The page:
The young hatch covered with down, capable of walking, running, and swimming. They follow their parents to a platform of aquatic vegetation, where they are brooded. They are fed by both parents; they reach adult size at 7 weeks and leave their parents at about 16 weeks.[13][14]

Limpkins are reported to be attacked and eaten by American alligators. Also, adults with serious foot and leg injuries have been reported, suggesting they may have been attacked by turtles while standing on floating vegetation. Their nests are apparently preyed upon by snakes, raccoons, crows, and muskrats.[5] Foraging adults may in times of drought be victims of kleptoparasitism by snail kites,[23] and the attempted theft of apple snails caught by limpkins has also been observed in boat-tailed grackles.[17]

Limpkins in Florida were examined for parasites, which included trematodes, nematodes, and biting lice. Two biting lice species were found, Laemobothrion cubense and Rallicola funebris. The trematode Prionosoma serratum was found in the intestines of some birds; this species may enter the bird after first infecting apple snails (this has been shown to be the route of infection for a closely related trematode to infect snail kites). Nematodes Amidostomum acutum and Strongyloides spp. are also ingested and live in the gut.[24]
Relationship with humans

Many of the limpkin's names across its range are onomatopoeic and reflect the bird's call; for example, carau in Argentina, carrao in Venezuela, and guareáo in Cuba. The species also has a range of common names that refer to its call, for example lamenting bird, or to its supposed gait, crippled bird. The limpkin does not feature much in folklore, although in the Amazon people believe that when the limpkin starts to call, the river will not rise any more.[3] Its call has been used for jungle sound effects in Tarzan films[25] and for the hippogriff in the film Harry Potter and the Prisoner of Azkaban.[26]

BirdLife International (2016). "Aramus guarauna". IUCN Red List of Threatened Species. 2016: e.T22692174A93339530. doi:10.2305/IUCN.UK.2016-3.RLTS.T22692174A93339530.en. Retrieved 12 November 2021.
National Geographic Field Guide To The Birds Of North America (4th ed.). National Geographic Society. 2002. ISBN 0-7922-6877-6.
del Hoyo, Josep; Elliott, Andrew; Sargatal, Jordi; Christie, David A; de Juana, Eduardo, eds. (2020). "Limpkin (Aramidae)". Handbook of the Birds of the World Alive. Barcelona: Lynx Edicions. doi:10.2173/bow.aramid1.01. S2CID 241328872. Retrieved 11 March 2017.
Sibley, C.G.; Monroe Jr., B.L. (1990). Distribution and Taxonomy of Birds of the World. New Haven, CT: Yale University Press. ISBN 978-0-300-04969-5.
Dana, Bryan (2002). Poole, A. (ed.). "Limpkin (Aramus guarauna)". The Birds of North America Online. Ithaca: Cornell Lab of Ornithology. doi:10.2173/bna.627. Retrieved 24 February 2010.
Livezey, B.C. (1998). "A phylogenetic analysis of the Gruiformes (Aves) based on morphological characters, with an emphasis on the rails (Rallidae)". Philosophical Transactions of the Royal Society B. 353 (1378): 2077–2151. doi:10.1098/rstb.1998.0353. PMC 1692427.
Fain, Matthew G.; Krajewski, Carey; Houde, Peter (2007). "Phylogeny of "core Gruiformes" (Aves: Grues) and resolution of the Limpkin–Sungrebe problem". Molecular Phylogenetics and Evolution. 43 (2): 515–529. doi:10.1016/j.ympev.2007.02.015. PMID 17419074.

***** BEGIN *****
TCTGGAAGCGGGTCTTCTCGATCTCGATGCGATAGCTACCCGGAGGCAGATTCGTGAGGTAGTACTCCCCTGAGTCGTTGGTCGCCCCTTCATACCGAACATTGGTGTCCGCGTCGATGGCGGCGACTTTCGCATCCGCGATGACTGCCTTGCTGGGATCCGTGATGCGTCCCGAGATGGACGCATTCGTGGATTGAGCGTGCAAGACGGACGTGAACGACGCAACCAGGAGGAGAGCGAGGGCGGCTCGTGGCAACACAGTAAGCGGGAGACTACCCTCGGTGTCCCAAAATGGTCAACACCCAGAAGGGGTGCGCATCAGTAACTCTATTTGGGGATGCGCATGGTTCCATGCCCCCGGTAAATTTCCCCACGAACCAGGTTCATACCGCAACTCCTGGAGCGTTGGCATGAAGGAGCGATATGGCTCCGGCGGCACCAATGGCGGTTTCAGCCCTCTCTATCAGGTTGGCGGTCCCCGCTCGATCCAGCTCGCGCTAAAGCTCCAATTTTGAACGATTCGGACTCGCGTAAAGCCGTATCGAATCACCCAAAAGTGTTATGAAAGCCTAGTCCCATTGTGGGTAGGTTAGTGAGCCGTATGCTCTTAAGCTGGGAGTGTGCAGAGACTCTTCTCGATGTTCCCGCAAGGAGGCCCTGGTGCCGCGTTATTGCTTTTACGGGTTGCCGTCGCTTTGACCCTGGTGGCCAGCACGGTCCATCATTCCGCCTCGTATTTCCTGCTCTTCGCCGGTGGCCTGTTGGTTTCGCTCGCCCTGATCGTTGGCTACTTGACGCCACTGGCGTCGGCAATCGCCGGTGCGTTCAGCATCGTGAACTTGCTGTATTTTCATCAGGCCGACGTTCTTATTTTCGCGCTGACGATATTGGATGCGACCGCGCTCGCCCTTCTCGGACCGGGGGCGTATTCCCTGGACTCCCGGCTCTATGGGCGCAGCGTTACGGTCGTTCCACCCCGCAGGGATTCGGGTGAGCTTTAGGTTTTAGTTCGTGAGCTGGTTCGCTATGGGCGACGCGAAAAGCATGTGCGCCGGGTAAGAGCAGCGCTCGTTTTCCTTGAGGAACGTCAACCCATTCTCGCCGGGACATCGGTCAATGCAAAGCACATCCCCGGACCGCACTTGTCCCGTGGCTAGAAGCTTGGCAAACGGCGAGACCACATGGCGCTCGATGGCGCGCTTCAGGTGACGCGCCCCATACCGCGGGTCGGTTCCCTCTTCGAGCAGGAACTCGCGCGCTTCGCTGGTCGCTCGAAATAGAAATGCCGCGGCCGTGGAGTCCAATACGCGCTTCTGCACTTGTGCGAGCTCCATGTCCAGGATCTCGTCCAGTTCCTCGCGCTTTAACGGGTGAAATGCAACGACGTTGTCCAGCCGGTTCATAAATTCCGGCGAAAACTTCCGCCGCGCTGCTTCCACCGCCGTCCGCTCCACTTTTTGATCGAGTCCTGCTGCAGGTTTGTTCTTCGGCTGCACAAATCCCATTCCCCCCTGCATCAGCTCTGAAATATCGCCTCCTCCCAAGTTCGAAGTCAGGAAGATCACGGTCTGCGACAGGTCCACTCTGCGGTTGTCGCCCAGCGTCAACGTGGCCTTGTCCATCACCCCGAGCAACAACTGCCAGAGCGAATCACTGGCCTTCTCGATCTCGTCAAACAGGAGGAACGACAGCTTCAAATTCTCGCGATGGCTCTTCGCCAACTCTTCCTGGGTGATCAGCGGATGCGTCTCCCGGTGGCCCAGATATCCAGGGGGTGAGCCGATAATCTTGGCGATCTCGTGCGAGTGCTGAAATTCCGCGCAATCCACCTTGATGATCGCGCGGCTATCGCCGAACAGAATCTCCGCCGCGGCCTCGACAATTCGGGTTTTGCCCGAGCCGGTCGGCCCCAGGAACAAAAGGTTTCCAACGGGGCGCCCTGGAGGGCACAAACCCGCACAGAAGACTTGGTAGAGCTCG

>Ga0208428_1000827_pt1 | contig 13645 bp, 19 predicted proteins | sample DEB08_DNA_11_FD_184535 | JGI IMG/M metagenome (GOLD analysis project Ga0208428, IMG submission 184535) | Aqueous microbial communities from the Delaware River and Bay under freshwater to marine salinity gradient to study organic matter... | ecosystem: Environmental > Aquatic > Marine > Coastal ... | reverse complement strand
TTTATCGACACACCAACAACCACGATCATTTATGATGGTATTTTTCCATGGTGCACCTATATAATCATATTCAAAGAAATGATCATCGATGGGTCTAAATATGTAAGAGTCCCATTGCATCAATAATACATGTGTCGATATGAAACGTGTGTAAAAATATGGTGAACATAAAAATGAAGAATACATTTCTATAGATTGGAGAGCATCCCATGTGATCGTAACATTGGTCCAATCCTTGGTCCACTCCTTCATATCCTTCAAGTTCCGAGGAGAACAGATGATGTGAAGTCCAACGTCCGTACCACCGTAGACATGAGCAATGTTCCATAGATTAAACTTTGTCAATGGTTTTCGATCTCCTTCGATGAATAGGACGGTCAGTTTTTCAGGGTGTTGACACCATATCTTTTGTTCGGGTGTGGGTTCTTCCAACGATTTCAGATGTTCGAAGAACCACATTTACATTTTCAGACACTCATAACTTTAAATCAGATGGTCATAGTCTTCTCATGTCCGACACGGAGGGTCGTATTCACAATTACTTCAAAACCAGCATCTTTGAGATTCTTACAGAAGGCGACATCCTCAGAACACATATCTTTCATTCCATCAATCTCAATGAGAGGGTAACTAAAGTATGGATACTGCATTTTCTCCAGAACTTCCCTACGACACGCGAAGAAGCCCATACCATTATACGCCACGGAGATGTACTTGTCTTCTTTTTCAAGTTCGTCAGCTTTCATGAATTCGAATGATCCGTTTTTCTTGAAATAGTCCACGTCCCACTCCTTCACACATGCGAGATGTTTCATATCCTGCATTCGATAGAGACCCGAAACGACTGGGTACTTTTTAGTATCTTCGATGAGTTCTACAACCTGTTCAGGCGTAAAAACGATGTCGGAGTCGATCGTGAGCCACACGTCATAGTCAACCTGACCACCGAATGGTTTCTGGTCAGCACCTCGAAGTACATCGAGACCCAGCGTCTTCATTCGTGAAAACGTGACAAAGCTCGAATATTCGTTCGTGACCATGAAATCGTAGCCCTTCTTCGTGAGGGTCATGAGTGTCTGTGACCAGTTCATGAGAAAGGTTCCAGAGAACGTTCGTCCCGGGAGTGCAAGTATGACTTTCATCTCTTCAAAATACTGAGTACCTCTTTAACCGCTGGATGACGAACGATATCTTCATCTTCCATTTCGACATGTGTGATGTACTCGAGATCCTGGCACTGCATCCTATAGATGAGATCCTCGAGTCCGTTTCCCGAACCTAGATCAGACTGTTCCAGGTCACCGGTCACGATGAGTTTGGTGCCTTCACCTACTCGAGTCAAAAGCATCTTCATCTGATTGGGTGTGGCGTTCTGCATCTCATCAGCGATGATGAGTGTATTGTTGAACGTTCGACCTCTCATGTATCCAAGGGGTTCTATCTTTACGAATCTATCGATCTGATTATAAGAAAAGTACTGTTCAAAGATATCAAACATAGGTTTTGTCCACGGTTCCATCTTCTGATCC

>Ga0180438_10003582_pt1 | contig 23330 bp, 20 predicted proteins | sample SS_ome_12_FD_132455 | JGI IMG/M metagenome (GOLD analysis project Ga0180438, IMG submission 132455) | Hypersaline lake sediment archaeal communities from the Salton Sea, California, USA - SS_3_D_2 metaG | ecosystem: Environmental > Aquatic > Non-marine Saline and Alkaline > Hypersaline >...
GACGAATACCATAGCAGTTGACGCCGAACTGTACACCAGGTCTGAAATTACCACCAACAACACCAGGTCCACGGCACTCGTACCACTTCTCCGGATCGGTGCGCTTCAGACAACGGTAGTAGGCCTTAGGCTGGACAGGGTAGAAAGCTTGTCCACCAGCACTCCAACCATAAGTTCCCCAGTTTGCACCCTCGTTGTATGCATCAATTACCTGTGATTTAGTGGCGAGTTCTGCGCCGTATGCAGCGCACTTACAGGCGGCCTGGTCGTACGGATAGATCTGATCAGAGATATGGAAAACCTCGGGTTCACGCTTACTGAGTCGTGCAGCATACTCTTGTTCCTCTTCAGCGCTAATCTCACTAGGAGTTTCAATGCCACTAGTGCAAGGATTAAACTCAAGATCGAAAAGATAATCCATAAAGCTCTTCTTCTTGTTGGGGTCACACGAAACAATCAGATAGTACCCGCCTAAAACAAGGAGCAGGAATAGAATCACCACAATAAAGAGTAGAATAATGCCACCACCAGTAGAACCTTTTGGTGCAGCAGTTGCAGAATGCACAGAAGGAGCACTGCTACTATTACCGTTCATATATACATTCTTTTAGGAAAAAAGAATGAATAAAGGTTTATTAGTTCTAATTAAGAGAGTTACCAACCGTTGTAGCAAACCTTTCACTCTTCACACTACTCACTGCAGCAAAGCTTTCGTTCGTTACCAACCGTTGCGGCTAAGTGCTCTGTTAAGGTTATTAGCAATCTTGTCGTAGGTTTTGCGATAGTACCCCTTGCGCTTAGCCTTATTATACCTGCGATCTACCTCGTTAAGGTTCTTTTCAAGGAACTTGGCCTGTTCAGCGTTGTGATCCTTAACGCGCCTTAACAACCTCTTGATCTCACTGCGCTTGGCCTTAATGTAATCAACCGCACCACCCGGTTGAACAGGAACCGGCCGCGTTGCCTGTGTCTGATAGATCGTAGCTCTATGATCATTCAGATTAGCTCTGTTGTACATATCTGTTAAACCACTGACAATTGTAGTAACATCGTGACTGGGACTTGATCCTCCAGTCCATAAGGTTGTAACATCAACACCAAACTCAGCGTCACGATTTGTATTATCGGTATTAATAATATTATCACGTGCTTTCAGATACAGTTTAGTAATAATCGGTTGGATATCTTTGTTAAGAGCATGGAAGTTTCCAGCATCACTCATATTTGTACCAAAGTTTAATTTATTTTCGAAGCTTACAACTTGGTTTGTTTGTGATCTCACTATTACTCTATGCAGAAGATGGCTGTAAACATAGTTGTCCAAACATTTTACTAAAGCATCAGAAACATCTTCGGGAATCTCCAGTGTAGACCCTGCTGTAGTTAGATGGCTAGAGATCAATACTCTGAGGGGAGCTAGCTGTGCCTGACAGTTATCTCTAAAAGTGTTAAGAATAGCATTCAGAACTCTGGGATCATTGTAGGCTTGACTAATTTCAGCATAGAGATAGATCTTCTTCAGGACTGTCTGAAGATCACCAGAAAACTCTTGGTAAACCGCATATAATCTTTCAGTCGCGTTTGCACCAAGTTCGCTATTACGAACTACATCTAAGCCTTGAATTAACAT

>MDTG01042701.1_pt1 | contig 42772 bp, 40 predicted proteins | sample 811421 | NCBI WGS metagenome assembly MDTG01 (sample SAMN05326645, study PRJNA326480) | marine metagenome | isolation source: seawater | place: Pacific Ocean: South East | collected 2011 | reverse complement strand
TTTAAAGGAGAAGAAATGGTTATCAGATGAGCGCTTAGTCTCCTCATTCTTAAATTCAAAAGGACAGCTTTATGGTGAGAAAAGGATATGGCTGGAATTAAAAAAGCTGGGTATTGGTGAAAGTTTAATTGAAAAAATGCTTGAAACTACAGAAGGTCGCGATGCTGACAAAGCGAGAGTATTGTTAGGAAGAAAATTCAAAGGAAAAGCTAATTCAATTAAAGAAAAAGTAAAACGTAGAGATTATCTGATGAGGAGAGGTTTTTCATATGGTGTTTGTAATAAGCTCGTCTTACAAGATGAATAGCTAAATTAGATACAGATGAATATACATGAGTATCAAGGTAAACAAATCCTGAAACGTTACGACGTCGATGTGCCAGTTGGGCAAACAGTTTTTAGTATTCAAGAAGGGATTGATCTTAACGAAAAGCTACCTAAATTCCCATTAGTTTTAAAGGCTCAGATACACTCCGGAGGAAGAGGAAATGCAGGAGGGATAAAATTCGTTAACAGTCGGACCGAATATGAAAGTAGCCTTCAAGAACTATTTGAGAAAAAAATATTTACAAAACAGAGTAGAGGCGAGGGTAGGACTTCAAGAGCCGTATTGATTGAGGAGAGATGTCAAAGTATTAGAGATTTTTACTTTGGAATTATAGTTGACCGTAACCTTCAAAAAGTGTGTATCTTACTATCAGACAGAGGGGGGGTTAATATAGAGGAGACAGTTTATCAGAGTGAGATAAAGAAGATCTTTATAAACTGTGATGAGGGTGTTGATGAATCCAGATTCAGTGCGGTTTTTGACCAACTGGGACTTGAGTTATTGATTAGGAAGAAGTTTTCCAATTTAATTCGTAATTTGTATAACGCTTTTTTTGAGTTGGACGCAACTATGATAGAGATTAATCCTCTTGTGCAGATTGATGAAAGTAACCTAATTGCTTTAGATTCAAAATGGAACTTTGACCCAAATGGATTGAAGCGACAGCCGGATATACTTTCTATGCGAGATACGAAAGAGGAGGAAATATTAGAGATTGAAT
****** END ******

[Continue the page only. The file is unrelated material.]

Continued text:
Rasmussen, Tab (1997). Kay, R.F.; Madden, R.H.; Cifelli, R.L.; Flynn, J.J. (eds.). Birds. Vertebrate paleontology in the neotropics – the Miocene fauna of La Venta, Colombia. Smithsonian Institution Press.
Mayr, Gerald (2005). "A chicken-sized crane precursor from the early Oligocene of France". Naturwissenschaften. 92 (8): 389–393. Bibcode:2005NW.....92..389M. doi:10.1007/s00114-005-0007-8. PMID 16052357. S2CID 20017550.
Dunning Jr., John B., ed. (1992). CRC Handbook of Avian Body Masses. CRC Press. ISBN 978-0-8493-4258-5.
Howell, Steve N.G.; Webb, Sophie (1995). A Guide to the Birds of Mexico and Northern Central America. Oxford University Press. p. 248. ISBN 0-19-854012-4.
Sibley, David Allen (2000). The Sibley Guide to Birds. New York: Knopf. p. 156. ISBN 0-679-45122-6.
"Limpkin". All About Birds. Cornell Lab of Ornithology. Retrieved 1 February 2009. Includes a sound file.
Holyoak, David; Colston, P.R. (2003). "Limpkin". In Christopher Perrins (ed.). The Firefly Encyclopedia of Birds. Firefly Books. pp. 212–213. ISBN 1-55297-777-3.
Peterson, Roger Tory (1947). A Field Guide to the Birds: Eastern Land and Water Birds (second revised and enlarged ed.). Houghton Mifflin Company. pp. 57–58.
Stevenson, Henry (1994). The Birdlife of Florida. Gainesville: University Press of Florida. ISBN 0-8130-1288-0.
Bennetts, Robert; Dreitz, Victoria J. (1997). "Possible Use of Wading Birds as Beaters by Snail Kites, Boat-Tailed Grackles, and Limpkins" (PDF). Wilson Bulletin. 109 (1): 169–173. Retrieved 24 February 2010.
Cottam, Clarence (1936). "Food of the Limpkin" (PDF). Wilson Bulletin. 48 (1): 11–13.
"Aramus guarauna (Limpkin)".
"Aramus guarauna (Limpkin)".
Nicholson, Donald J. (1928). "Habits of the Limpkin in Florida" (PDF). Wilson Bulletin. 45 (3): 305–309. doi:10.2307/4076019. JSTOR 4076019.
Miller, Bruce W.; Tilson, Ronald L. (1985). "Snail Kite kleptoparasitism of Limpkins" (PDF). The Auk. 102 (1): 170–171. doi:10.2307/4086837. JSTOR 4086837.
Conti, J.; Forrester, D.; Nesbitt, S. (1985). "Parasites of limpkins, Aramus guarauna, in Florida" (PDF). Proceedings of the Helminthological Society of Washington. 52 (1): 140–142.
Phillips, James. "The Peace River: Ecological Diversity". Southwest Florida Water Management District. Retrieved 30 January 2009.
Ramanujan, Krishna (1 December 2005). "Blockbuster Sounds". Chronicle Online. Cornell News Service. Retrieved 30 January 2009.